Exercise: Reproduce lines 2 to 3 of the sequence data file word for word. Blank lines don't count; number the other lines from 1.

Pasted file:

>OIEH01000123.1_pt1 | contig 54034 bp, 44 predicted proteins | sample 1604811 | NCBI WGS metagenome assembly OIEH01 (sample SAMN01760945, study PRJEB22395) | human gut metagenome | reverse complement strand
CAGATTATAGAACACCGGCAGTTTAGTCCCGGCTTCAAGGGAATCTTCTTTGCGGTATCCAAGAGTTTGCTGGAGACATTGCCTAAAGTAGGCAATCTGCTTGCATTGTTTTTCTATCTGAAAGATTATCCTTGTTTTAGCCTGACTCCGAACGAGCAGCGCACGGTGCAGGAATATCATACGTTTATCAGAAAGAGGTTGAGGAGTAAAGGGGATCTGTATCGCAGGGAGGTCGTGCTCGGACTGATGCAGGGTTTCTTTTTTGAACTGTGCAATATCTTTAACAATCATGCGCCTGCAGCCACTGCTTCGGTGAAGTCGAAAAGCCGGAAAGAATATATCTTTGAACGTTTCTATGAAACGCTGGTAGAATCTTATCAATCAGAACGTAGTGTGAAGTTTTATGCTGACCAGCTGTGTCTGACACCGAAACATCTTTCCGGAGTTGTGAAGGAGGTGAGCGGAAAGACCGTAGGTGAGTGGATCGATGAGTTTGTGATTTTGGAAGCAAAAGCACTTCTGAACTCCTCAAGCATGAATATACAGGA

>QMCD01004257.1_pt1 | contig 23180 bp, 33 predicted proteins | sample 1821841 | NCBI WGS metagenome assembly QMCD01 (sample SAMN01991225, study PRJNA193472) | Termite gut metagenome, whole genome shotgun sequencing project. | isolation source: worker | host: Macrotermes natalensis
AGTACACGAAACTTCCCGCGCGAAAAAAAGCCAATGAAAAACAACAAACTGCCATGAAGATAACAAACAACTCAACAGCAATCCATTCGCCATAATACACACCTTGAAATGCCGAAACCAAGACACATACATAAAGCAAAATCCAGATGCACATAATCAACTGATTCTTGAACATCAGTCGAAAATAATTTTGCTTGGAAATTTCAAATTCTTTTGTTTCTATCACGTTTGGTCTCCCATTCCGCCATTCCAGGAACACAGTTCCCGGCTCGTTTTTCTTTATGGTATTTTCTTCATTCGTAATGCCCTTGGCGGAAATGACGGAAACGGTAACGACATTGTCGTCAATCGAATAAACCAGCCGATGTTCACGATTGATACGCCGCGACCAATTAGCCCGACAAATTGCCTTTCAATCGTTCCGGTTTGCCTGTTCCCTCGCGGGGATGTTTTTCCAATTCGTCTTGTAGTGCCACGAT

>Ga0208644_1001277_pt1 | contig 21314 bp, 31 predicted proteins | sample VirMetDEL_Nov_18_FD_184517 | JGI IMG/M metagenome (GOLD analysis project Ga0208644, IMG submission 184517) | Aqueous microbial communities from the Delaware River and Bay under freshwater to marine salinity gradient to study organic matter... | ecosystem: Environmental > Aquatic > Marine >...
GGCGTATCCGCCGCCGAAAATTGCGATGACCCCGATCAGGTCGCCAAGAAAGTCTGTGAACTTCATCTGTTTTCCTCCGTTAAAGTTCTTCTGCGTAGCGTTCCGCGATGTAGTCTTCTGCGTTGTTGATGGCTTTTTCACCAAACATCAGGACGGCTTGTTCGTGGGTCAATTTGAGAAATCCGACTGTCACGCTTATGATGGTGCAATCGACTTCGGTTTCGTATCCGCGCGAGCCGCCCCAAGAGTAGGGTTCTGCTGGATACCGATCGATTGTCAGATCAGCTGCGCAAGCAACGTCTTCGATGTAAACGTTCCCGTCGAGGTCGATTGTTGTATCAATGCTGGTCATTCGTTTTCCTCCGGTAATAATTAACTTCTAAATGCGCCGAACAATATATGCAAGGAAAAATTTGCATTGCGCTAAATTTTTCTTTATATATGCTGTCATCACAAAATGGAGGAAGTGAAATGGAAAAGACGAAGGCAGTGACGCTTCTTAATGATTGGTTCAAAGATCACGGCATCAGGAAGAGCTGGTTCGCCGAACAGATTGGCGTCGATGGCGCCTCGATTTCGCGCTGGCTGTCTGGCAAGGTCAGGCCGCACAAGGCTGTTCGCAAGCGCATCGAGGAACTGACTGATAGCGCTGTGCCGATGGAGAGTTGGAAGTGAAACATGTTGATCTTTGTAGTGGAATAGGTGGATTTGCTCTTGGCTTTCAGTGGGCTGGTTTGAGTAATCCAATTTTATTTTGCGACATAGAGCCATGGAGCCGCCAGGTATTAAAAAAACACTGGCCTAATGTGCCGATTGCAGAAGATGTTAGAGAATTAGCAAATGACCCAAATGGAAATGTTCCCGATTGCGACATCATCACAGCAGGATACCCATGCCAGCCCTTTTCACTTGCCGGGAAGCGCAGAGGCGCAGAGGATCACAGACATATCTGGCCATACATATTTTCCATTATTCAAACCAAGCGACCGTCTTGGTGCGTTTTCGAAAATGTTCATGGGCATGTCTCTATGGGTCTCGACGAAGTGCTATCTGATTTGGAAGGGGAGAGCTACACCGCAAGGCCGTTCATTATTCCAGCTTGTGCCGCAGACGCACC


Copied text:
CAGATTATAGAACACCGGCAGTTTAGTCCCGGCTTCAAGGGAATCTTCTTTGCGGTATCCAAGAGTTTGCTGGAGACATTGCCTAAAGTAGGCAATCTGCTTGCATTGTTTTTCTATCTGAAAGATTATCCTTGTTTTAGCCTGACTCCGAACGAGCAGCGCACGGTGCAGGAATATCATACGTTTATCAGAAAGAGGTTGAGGAGTAAAGGGGATCTGTATCGCAGGGAGGTCGTGCTCGGACTGATGCAGGGTTTCTTTTTTGAACTGTGCAATATCTTTAACAATCATGCGCCTGCAGCCACTGCTTCGGTGAAGTCGAAAAGCCGGAAAGAATATATCTTTGAACGTTTCTATGAAACGCTGGTAGAATCTTATCAATCAGAACGTAGTGTGAAGTTTTATGCTGACCAGCTGTGTCTGACACCGAAACATCTTTCCGGAGTTGTGAAGGAGGTGAGCGGAAAGACCGTAGGTGAGTGGATCGATGAGTTTGTGATTTTGGAAGCAAAAGCACTTCTGAACTCCTCAAGCATGAATATACAGGA

>QMCD01004257.1_pt1 | contig 23180 bp, 33 predicted proteins | sample 1821841 | NCBI WGS metagenome assembly QMCD01 (sample SAMN01991225, study PRJNA193472) | Termite gut metagenome, whole genome shotgun sequencing project. | isolation source: worker | host: Macrotermes natalensis